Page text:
Opposition Leader Anthony Albanese has unveiled his alternate vision for Australia’s recovery from the COVID-19 pandemic, with a focus on revitalising local manufacturing through renewable energy and defence industry spending.
Mr Albanese delivered his budget response speech on Thursday, criticising Josh Frydenberg’s second budget for its short-term politics and lack of longer-term ambition or vision despite the “once-in-a-generation chance” to rebuild the economy.
He laid out Labor’s plan to lift Australia out of the recession and rebuild the economy through local manufacturing, a modernisation of the national energy grid, defence industry development, together with a focus on skills. He also outlined significant investments in childcare and public housing.
“We have a once-in-a-generation chance to rebuild our economy and our country for the better. To launch a recovery that delivers a stronger, fairer and more secure future, for all Australians. This budget fails the test,” Mr Albanese said.
“The decisions in this budget should be about setting Australia on a course for the next decade and beyond. Australia is at a crossroad. It is not of our choosing but the choices we make could change everything. This is an opportunity to reset and renew. I want a country that makes things, creates wealth – and shares it.”
The Opposition Leader pitched a “future made in Australia”, with a focus on building local manufacturing and selling to the world.
“This global pandemic has exposed the terrible damage seven years of Liberal government has done to Australian manufacturing. I don’t want our country to always be the last link in a worldwide supply chain,” he said.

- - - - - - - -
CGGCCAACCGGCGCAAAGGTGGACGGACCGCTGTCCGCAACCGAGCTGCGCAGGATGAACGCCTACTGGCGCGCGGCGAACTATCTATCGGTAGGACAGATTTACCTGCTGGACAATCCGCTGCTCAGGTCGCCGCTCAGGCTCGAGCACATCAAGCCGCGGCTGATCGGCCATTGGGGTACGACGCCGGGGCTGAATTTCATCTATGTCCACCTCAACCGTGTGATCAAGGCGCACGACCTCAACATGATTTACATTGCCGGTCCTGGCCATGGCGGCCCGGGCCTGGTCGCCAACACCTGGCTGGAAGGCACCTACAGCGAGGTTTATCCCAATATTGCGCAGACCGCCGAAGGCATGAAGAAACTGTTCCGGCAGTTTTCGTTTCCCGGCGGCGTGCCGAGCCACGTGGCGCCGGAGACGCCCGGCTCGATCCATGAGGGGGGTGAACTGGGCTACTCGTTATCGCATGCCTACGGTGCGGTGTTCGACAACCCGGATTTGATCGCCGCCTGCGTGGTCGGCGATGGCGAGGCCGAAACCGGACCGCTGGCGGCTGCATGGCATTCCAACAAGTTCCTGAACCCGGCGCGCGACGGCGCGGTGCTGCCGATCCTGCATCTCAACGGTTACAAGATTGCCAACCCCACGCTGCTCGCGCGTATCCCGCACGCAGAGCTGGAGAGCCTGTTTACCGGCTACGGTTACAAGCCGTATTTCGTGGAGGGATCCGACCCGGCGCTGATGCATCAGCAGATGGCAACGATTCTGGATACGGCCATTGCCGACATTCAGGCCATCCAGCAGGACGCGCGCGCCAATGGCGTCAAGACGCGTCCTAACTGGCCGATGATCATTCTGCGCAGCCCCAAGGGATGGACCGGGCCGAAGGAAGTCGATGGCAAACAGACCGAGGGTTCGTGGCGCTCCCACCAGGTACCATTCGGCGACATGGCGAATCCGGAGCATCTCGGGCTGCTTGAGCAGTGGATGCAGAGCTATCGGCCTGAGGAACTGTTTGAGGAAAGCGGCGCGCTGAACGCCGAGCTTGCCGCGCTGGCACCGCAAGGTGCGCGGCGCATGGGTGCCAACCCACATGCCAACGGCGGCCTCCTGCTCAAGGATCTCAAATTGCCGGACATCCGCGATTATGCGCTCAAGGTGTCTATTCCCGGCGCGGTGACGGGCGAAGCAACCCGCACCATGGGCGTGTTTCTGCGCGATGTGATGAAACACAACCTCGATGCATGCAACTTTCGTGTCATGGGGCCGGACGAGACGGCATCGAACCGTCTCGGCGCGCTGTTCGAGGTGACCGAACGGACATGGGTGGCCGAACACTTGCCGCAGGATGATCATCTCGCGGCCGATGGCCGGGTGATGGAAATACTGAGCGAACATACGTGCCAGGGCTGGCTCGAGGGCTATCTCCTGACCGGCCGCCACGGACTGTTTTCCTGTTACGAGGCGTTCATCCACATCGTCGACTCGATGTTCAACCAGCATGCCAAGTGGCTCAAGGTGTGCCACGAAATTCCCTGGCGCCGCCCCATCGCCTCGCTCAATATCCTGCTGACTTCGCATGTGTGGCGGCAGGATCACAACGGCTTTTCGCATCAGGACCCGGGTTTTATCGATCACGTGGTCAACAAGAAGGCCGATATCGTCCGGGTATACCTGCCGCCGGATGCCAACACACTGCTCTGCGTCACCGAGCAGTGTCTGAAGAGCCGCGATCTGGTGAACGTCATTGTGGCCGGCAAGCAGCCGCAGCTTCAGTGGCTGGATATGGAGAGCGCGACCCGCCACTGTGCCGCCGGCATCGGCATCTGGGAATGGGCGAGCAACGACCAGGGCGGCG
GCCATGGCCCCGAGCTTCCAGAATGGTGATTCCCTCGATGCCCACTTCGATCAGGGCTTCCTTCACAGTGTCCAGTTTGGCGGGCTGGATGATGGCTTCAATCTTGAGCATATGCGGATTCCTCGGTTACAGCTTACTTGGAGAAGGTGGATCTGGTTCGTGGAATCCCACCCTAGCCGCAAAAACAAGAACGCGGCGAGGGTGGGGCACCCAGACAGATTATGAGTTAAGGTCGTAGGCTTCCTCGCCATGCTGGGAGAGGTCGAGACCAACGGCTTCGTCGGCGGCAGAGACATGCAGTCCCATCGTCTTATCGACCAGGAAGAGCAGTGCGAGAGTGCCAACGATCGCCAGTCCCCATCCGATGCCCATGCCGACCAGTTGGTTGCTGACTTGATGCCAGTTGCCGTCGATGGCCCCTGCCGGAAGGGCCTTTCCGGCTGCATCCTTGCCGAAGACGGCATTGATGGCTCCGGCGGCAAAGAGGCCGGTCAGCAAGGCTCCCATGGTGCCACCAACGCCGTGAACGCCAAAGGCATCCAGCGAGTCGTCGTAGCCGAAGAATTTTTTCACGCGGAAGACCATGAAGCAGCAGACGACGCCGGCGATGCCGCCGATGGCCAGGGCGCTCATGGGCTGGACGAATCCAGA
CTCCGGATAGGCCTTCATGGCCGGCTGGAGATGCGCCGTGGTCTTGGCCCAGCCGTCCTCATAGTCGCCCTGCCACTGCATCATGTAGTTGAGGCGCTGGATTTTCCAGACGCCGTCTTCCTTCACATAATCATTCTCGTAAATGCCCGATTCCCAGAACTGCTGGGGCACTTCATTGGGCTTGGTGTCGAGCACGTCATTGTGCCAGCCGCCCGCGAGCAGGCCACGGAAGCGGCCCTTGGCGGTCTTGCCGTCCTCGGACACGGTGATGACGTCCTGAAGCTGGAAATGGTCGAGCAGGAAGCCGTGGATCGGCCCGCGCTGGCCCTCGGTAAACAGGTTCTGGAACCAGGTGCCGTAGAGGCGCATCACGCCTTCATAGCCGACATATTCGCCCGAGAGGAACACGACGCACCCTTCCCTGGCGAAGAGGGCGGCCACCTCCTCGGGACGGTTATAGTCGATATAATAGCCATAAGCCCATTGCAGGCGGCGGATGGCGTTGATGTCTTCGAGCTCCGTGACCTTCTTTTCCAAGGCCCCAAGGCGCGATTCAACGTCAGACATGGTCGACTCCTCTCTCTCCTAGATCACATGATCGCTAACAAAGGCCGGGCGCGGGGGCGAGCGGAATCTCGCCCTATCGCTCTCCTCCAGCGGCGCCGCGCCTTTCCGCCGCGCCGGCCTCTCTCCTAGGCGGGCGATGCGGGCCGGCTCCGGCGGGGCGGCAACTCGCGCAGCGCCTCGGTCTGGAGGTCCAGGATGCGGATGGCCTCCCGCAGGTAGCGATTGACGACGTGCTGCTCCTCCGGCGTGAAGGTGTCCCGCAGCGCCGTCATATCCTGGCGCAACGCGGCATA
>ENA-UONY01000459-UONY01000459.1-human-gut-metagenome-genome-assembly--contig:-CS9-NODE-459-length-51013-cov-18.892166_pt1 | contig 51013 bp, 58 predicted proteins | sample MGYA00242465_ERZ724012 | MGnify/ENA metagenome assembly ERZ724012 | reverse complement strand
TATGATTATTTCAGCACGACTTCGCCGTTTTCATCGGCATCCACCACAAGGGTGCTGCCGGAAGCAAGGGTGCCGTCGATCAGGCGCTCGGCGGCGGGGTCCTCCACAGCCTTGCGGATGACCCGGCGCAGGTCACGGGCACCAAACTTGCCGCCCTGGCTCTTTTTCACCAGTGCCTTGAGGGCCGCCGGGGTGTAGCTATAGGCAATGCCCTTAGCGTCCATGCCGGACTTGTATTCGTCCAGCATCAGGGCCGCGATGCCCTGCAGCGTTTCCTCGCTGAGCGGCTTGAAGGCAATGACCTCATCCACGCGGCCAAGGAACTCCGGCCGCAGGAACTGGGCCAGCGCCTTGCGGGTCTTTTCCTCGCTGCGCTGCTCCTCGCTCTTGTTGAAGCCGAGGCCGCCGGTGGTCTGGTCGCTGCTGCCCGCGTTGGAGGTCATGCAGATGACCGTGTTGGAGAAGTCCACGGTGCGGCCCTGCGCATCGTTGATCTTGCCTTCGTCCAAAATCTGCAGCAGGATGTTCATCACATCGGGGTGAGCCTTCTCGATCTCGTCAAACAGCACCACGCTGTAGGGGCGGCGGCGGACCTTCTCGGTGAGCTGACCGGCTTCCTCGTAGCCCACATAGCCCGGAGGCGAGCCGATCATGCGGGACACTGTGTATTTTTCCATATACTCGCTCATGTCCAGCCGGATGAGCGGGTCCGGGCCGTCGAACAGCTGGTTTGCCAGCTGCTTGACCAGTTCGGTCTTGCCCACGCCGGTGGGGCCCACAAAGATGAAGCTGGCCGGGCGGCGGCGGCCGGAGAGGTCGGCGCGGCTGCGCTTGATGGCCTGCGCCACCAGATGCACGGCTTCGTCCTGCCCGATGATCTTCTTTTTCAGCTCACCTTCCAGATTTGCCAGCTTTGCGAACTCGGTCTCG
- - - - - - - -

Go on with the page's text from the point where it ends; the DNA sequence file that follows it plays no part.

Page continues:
“My vision is for us to have the skills and smarts and people and industry to make things here and sell them on the global market. Mass mobilisation of resources, an across the board strategy for job creation, training and skills, lower energy prices, infrastructure, government purchasing and manufacturing and construction.”
He also said that Labor would launch a Defence Industry Development Strategy to ensure that the planned $270 billion investment pipeline over the next decade is used to “develop sovereign industrial and research capabilities and build skills and expertise within the Australian workforce”.
This framework would maximise local content for all major defence material procurements and local defence contracts and publicly disclose this, along with concrete rules to enforce this.
“These investments in national security should also deliver a dividend for national skills, training, research and manufacturing,” he said.
Australia should aim to be a “renewable energy superpower”, with clean energy driving metal manufacturing and hydrogen production, and Labor would create the Rewiring the Nation Corporation to rebuild and modernise the national energy grid, Mr Albanese said.
This would invest in skills and research and training and “kickstart the next generation of manufacturing jobs”, Mr Albanese said.
The federal budget also focused on manufacturing, with a $1.5 billion Modern Manufacturing Strategy focused squarely on six sectors: resources technology and critical minerals processing, food and beverage, medical products, recycling and clean energy, defence and space.
The bulk of this funding will go towards a Modern Manufacturing Initiative, with co-investment grants on offer for large research projects, and commercialisation and investment in non-R&D innovation.
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